The year-over-year growth in this account was exaggerated by high levels of loss recoveries in 2004. Although economic conditions were favourable in 2005, higher volumes of personal and corporate loans as well as recorded losses pushed provisions for credit losses higher.
Robust growth in retail banking volume
The value of services in the retail banking segment surged 7.0% to $37.6 billion in 2005, the fastest rate of growth in this segment since this survey began in 1996. These retail services accounted for 60.8% of the value of services produced, consolidating their position as the mainstay income-generating activity for deposit-accepting intermediaries.
Relatively low interest rates continued to create high demand for personal loans and residential mortgages, while deposit volumes were also up. Solid employment gains were a big factor, and the strong housing market drove mortgage volumes higher.
The growth in the retail banking portfolio was partially tempered by competitive pricing in the industry and a narrowing of spreads coupled with the low-interest rate environment.
As retail banking historically has been largely interest-based, net interest income continued to contribute the lion’s share (72.7%) of the value of services produced by retail banking.
Foreign operations hamper treasury and investment activities
The value of treasury and investment banking services grew 4.7% to $11.9 billion, accounting for 19.3% of total services produced. Certain losses against foreign operations dampened what was an otherwise positive year for this segment.
Non-interest income rose 9.5% to $11.2 billion, representing 94.0% of the services provided by this portfolio. This growth was fuelled by robust mutual fund sales, brokerage fees, investment management fees related to higher client asset levels, and transaction volumes. Mergers and acquisitions as well as equity underwriting activities also played a part in this growth.
Net interest income from these activities declined 38.2% to $716 million, far below the peak of $1.9 billion in 2002. Financial settlements and other losses against foreign operations were charged against net interest income in Canada.
Many deposit-accepting intermediaries continued the trend since 2001 of aligning treasury and investment banking with client-based wealth management services.
Solid growth in electronic financial services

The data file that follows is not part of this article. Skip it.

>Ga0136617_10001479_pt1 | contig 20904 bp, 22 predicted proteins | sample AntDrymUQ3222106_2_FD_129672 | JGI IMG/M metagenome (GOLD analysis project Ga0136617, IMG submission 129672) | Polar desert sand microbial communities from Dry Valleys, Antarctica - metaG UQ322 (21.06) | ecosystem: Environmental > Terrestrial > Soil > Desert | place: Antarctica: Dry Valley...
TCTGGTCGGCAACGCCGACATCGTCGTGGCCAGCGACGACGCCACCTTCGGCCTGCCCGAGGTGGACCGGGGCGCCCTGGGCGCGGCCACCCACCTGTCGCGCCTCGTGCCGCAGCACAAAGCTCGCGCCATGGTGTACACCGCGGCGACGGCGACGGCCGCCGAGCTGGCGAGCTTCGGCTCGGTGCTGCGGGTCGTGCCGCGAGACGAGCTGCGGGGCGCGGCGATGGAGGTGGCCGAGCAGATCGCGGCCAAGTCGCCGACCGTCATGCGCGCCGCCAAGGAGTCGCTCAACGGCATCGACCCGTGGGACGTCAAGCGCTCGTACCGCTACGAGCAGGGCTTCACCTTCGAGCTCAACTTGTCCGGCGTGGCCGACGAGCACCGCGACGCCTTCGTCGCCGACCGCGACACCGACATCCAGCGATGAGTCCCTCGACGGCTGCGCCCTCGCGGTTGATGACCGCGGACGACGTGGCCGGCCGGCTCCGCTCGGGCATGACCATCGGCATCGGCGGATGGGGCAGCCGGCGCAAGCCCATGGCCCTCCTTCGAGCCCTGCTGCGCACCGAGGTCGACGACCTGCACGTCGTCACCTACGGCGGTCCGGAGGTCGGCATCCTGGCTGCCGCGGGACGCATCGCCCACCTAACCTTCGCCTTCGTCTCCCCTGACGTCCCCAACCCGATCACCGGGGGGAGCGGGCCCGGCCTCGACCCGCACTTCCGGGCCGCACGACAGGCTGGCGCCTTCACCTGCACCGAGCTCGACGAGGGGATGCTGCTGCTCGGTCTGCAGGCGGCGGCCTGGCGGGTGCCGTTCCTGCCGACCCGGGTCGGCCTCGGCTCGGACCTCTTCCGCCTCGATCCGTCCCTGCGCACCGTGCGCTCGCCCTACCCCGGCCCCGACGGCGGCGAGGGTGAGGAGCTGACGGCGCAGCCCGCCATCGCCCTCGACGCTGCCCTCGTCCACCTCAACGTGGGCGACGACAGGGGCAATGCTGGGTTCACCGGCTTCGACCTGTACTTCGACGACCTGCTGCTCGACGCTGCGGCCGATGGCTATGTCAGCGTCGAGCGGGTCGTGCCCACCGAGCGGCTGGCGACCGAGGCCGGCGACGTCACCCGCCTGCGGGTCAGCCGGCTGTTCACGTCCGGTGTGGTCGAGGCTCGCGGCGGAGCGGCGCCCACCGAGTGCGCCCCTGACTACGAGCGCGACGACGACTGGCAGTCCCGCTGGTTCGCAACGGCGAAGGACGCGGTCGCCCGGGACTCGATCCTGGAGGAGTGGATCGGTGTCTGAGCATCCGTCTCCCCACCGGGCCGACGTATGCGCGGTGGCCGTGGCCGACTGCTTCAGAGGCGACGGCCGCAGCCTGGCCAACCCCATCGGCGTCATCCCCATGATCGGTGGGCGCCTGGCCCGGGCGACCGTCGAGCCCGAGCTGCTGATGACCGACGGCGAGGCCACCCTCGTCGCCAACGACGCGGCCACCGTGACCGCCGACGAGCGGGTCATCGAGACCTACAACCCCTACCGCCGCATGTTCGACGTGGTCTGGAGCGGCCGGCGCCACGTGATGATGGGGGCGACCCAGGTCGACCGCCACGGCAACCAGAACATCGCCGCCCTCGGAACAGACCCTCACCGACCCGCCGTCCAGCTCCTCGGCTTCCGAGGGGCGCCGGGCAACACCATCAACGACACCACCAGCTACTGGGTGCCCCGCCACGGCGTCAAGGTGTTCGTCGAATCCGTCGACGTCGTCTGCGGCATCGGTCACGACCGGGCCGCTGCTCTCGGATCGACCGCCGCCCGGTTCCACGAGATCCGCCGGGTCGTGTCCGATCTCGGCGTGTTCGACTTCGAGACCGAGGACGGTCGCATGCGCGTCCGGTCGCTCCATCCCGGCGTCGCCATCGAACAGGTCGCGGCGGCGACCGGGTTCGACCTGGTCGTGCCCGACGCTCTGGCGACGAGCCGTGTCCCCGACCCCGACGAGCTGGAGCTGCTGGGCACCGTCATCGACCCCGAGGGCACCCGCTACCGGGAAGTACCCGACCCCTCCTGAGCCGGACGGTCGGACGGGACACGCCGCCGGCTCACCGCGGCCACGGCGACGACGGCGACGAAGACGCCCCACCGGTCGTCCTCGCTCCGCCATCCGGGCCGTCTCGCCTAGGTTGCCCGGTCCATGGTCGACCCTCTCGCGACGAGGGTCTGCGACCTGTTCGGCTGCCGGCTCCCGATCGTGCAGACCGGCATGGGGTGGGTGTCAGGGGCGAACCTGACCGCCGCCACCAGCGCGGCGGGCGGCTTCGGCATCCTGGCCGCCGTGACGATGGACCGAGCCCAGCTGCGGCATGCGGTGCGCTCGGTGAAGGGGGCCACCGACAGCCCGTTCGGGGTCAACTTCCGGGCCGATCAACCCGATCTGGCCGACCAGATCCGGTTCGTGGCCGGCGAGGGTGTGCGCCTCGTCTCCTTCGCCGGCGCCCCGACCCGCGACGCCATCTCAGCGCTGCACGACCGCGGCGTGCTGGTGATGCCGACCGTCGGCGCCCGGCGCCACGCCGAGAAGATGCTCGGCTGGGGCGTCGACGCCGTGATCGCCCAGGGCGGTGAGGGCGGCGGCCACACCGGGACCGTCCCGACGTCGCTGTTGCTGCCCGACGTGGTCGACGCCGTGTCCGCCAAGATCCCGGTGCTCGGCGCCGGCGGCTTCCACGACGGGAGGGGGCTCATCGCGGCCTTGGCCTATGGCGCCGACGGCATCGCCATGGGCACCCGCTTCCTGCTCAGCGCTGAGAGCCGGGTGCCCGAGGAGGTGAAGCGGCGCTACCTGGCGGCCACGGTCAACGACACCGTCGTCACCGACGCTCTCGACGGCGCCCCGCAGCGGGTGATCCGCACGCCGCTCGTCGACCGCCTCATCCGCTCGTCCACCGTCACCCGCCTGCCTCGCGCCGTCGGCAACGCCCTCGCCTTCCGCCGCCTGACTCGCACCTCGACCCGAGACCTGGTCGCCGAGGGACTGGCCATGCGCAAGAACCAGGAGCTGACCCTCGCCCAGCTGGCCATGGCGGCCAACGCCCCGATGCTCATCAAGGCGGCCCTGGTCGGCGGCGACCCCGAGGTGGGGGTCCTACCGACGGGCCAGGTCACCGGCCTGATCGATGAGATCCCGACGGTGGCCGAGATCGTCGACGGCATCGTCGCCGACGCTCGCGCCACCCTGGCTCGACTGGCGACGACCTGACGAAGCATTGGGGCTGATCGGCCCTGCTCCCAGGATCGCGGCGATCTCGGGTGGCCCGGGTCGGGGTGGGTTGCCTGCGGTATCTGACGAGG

The electronic financial services portfolio produced services worth $6.8 billion, a 13.4% increase from 2004. A volatile segment, this portfolio has been the fastest growing business segment of deposit-accepting intermediaries since the inception of this survey.
Growth was strong in both net interest income (+9.0%) and non-interest income (+15.0%). Increased balances and volumes of credit card business occurred last year, along with gains in deposit and payment services.
Non-interest related activities accounted for the vast majority (73.0%) of the value of services produced in this portfolio. However, this was still below the peak of 89.5% in 1999.
Electronic financial services, which are closely aligned with retail banking, are the third largest contributor to income, accounting for 11.0% of total services produced. This portfolio serves as a means of delivery to extend the reach of other financial products and services.
Rebound in corporate and institutional finance portfolio
The value of services produced by corporate and institutional finance activities increased 10.2% to $4.1 billion in 2005, reversing a 2.0% decline in 2004. The corporate and institutional finance segment accounted for 6.6% of the total value of services.
Net interest income grew 6.0% to $1.8 billion, while non-interest income increased 13.9% to $2.3 billion. Business loans and particularly deposits stimulated growth, fostered by favourable economic conditions
Non-interest income outperformed net interest income in corporate and institutional finance activities, partly because of increased securitization of assets. Gains and losses from securitization are recorded as non-interest income.
Fiduciary services down
The value of fiduciary services declined 14.1% to $1.4 billion, as fiduciary services continued to be included under the treasury and investment portfolio.
Growth in assets under management in private investment advice and financial planning services were widely reported for 2005.
Fiduciary services traditionally represent a small portion of the total value of services produced. Last year, they accounted for only 2.3%.